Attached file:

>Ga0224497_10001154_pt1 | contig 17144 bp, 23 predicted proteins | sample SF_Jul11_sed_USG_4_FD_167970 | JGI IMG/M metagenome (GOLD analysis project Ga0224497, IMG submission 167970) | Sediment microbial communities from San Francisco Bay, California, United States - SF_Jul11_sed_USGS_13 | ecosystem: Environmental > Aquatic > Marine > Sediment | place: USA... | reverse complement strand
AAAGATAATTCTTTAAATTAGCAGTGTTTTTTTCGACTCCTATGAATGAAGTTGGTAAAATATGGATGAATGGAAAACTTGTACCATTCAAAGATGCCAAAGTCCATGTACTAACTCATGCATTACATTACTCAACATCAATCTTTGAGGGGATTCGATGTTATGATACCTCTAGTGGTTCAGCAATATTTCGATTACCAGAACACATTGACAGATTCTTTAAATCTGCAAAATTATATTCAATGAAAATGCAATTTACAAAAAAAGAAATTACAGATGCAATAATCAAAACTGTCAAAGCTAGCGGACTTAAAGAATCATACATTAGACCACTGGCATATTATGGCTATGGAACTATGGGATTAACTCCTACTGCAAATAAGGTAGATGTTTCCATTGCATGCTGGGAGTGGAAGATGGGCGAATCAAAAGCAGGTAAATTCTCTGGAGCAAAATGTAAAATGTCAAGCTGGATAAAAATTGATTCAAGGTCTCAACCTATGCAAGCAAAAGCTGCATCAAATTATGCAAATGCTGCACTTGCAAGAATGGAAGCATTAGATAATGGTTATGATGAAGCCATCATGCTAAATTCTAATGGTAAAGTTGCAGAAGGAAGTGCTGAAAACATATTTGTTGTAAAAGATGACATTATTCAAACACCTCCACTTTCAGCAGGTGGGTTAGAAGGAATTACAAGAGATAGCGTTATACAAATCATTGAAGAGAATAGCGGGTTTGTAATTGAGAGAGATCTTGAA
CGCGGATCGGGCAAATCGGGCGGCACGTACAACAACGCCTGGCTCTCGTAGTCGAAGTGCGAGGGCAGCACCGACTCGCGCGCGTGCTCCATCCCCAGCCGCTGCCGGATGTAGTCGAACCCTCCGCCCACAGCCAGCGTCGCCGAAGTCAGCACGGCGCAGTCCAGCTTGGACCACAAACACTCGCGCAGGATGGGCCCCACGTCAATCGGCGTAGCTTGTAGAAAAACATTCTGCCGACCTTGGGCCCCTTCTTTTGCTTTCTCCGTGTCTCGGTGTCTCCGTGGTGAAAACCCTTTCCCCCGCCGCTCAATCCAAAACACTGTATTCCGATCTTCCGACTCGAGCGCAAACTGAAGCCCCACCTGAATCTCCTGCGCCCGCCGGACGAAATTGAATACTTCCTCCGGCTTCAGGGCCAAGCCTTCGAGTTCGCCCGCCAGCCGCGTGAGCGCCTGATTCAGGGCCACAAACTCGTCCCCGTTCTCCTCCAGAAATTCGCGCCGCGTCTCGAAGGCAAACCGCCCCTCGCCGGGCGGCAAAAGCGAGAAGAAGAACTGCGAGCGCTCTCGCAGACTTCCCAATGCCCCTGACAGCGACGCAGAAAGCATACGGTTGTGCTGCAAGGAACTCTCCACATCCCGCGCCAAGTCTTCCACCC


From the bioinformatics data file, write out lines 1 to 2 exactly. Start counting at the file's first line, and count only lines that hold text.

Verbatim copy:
>Ga0224497_10001154_pt1 | contig 17144 bp, 23 predicted proteins | sample SF_Jul11_sed_USG_4_FD_167970 | JGI IMG/M metagenome (GOLD analysis project Ga0224497, IMG submission 167970) | Sediment microbial communities from San Francisco Bay, California, United States - SF_Jul11_sed_USGS_13 | ecosystem: Environmental > Aquatic > Marine > Sediment | place: USA... | reverse complement strand
AAAGATAATTCTTTAAATTAGCAGTGTTTTTTTCGACTCCTATGAATGAAGTTGGTAAAATATGGATGAATGGAAAACTTGTACCATTCAAAGATGCCAAAGTCCATGTACTAACTCATGCATTACATTACTCAACATCAATCTTTGAGGGGATTCGATGTTATGATACCTCTAGTGGTTCAGCAATATTTCGATTACCAGAACACATTGACAGATTCTTTAAATCTGCAAAATTATATTCAATGAAAATGCAATTTACAAAAAAAGAAATTACAGATGCAATAATCAAAACTGTCAAAGCTAGCGGACTTAAAGAATCATACATTAGACCACTGGCATATTATGGCTATGGAACTATGGGATTAACTCCTACTGCAAATAAGGTAGATGTTTCCATTGCATGCTGGGAGTGGAAGATGGGCGAATCAAAAGCAGGTAAATTCTCTGGAGCAAAATGTAAAATGTCAAGCTGGATAAAAATTGATTCAAGGTCTCAACCTATGCAAGCAAAAGCTGCATCAAATTATGCAAATGCTGCACTTGCAAGAATGGAAGCATTAGATAATGGTTATGATGAAGCCATCATGCTAAATTCTAATGGTAAAGTTGCAGAAGGAAGTGCTGAAAACATATTTGTTGTAAAAGATGACATTATTCAAACACCTCCACTTTCAGCAGGTGGGTTAGAAGGAATTACAAGAGATAGCGTTATACAAATCATTGAAGAGAATAGCGGGTTTGTAATTGAGAGAGATCTTGAA